Cerámica Suro: A Story of Collaboration, Production, and Collecting in the Contemporary Arts

From October 31st, 2021 to May 15th, 2022


They say that every passion borders on chaos. We also know that order is a monologue, whereas disorder is a dialogue. The Suro collection is the confirmation of this many-sided dialogue among multiple agents, including the collector, the artists, and the artisans, as well as the materials and time: the many years over which relationships of collaboration, work, learning, and friendship have been forged.


Walter Benjamin said that a collection is a collector speaking, and that, in the end, collectors only speak of themselves, of their enigmatic relation to possession, of melancholy, but above all of the tension generated in their souls by objects, their greatest pleasure. But what to say of a collection that assembles in a specific place, in addition to passion and urgency, the physical presence of the artists and artisans, the hands, the firing ovens, the clumps of molded clay, slowly taking on precise forms and revealing meanings through color. Because, like any other art collection, the Suro collection has been assembled through purchases, exchanges, and unexpected finds, but with the singular feature that most of its pieces have been forged in its very entrails, in that place of creation where the primeval clay is melded and transformed.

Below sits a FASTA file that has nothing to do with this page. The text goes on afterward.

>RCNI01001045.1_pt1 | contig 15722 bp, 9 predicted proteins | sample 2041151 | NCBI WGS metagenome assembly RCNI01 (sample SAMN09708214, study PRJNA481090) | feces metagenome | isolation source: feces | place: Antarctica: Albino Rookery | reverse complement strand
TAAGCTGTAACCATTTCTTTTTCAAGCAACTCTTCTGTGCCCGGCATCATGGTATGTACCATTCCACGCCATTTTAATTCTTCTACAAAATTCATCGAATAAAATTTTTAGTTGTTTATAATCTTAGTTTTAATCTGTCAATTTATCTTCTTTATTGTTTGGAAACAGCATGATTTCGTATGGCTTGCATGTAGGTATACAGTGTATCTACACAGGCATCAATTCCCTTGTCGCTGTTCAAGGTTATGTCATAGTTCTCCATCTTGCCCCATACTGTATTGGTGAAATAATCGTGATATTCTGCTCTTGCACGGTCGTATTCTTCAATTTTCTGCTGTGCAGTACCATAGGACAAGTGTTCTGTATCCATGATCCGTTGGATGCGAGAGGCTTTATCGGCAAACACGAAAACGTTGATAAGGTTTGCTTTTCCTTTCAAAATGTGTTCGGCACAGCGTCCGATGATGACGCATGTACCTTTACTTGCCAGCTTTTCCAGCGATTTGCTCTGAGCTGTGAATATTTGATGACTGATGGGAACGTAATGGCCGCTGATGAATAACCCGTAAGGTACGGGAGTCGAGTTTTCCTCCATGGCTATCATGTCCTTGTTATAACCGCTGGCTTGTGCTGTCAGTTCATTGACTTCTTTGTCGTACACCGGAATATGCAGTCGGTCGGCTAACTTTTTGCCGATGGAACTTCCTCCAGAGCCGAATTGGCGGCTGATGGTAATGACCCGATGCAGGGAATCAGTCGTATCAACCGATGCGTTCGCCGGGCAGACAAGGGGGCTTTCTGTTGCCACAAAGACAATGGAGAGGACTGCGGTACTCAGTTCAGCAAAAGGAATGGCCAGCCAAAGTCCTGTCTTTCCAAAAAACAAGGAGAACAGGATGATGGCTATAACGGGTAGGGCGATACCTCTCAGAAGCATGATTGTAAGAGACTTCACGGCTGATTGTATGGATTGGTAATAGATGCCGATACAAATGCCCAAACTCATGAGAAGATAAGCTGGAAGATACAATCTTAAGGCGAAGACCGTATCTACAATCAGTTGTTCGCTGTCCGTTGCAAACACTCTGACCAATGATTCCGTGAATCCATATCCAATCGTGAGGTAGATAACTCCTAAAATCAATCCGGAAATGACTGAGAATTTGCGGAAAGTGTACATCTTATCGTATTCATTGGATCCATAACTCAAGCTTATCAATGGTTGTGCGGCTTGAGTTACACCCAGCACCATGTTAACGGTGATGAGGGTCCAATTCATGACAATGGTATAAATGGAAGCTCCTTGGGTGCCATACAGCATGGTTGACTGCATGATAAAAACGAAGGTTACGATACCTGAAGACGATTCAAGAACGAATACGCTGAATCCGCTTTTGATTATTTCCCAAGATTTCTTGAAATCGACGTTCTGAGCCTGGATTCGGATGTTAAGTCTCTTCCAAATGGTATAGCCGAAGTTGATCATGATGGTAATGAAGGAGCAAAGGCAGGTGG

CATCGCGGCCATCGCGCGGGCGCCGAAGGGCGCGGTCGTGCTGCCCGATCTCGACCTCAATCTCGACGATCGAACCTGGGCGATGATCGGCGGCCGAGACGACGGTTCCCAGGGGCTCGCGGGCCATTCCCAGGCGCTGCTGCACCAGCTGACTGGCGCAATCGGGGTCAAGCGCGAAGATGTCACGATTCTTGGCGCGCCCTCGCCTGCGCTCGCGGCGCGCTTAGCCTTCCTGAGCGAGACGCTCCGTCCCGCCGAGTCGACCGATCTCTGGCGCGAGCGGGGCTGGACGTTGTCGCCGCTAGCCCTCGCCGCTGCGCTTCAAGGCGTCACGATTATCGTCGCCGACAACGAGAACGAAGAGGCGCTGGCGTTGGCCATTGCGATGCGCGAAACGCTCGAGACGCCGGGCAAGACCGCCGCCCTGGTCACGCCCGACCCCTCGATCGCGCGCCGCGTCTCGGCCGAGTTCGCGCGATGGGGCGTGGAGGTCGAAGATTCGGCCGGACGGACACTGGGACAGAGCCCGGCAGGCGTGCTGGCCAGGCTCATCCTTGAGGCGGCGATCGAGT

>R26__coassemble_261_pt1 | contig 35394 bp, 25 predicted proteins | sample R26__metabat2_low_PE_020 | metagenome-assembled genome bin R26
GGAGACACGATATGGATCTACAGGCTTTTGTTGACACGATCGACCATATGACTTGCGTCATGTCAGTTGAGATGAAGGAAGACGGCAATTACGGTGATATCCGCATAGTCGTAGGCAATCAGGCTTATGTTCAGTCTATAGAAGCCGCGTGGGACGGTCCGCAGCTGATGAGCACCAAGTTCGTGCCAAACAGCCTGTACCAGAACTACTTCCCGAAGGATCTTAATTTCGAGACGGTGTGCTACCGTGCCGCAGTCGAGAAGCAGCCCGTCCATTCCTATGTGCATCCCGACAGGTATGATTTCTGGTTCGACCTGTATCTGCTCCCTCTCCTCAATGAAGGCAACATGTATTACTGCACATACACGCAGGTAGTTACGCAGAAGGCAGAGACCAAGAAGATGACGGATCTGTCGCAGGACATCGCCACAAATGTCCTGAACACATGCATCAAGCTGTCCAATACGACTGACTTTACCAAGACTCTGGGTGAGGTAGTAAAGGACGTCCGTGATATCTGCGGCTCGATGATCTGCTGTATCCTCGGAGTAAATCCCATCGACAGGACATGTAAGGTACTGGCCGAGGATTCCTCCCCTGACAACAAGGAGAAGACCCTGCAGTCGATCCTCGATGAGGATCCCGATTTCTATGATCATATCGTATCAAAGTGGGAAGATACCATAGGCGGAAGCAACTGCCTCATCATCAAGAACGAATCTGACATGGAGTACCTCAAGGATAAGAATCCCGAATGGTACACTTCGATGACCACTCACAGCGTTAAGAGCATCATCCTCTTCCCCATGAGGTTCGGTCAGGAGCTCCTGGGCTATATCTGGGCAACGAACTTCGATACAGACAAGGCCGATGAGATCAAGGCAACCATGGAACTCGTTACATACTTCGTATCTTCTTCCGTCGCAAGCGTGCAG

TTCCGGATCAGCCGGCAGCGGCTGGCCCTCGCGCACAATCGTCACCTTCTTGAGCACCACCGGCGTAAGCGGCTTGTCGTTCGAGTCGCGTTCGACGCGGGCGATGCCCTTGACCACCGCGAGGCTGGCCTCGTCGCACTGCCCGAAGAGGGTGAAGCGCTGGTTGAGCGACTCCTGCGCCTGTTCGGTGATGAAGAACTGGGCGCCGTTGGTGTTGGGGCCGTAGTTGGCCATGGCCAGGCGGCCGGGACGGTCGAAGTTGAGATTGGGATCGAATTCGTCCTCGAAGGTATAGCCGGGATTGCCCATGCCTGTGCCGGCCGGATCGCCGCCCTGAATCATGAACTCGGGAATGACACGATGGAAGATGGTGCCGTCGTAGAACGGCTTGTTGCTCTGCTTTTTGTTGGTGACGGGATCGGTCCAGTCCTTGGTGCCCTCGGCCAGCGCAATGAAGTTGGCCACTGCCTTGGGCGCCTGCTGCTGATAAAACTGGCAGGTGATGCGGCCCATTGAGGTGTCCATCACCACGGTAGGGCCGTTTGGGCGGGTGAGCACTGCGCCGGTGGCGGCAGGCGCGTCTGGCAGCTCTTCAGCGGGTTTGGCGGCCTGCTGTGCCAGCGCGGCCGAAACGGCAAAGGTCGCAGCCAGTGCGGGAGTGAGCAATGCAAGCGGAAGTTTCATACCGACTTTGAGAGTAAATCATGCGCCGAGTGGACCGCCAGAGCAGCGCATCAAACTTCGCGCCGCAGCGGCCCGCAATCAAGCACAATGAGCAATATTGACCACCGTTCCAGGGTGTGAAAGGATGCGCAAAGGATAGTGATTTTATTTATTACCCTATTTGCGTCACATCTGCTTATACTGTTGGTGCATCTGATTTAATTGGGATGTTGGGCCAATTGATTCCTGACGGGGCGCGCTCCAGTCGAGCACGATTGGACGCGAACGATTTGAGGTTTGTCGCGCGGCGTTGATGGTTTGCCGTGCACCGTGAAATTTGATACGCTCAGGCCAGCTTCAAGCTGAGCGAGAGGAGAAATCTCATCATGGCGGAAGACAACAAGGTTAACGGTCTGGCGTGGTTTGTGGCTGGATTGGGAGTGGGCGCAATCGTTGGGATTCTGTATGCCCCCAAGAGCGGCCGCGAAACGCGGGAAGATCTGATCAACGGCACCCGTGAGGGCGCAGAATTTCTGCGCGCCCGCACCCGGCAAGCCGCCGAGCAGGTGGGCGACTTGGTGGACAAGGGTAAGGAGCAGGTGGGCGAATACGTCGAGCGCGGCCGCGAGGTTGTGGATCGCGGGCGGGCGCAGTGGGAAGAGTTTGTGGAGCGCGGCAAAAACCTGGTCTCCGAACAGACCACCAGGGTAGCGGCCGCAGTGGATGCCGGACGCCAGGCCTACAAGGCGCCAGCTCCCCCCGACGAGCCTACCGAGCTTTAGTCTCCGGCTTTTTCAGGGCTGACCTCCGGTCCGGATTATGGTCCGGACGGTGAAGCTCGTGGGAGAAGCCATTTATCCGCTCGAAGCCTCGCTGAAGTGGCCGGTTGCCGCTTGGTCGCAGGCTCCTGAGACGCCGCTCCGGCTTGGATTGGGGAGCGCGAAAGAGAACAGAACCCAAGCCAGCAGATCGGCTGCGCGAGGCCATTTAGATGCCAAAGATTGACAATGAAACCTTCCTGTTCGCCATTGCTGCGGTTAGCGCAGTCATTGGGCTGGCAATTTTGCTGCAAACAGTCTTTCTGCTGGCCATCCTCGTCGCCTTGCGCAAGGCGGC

The Cerámica Suro workshop was established in Tlaquepaque in 1951. It was in the 1990s that Luis Miguel and José Noé Suro began to collaborate with visual artists to produce pieces whose formal solutions are appreciated for how they employ and maintain the traditional craft of pottery, while at the same time innovating and incorporating, apart from ceramics, other techniques. Taking advantage of the wide variety of workshops in the region, they have also explored the use of materials as varied as bronze, aluminum, fiberglass, blown glass, wood, steel, and others. This collaborative effort has resulted in pieces now in museums and collections in several other countries, while a unique collection of contemporary art has been assembled here. In this way, Cerámica Suro has become an extraordinary touchstone on both the Mexican and international contemporary art scenes.


Precise coordinates, a specific site, with premises in a particular city, but which is talked about in many places. The disorder of the collector underlines the presence of chance and destiny: Cerámica Suro has become an almost legendary destination for artists, where it is possible, they say, for any wish to be fulfilled.


Viviana Kuri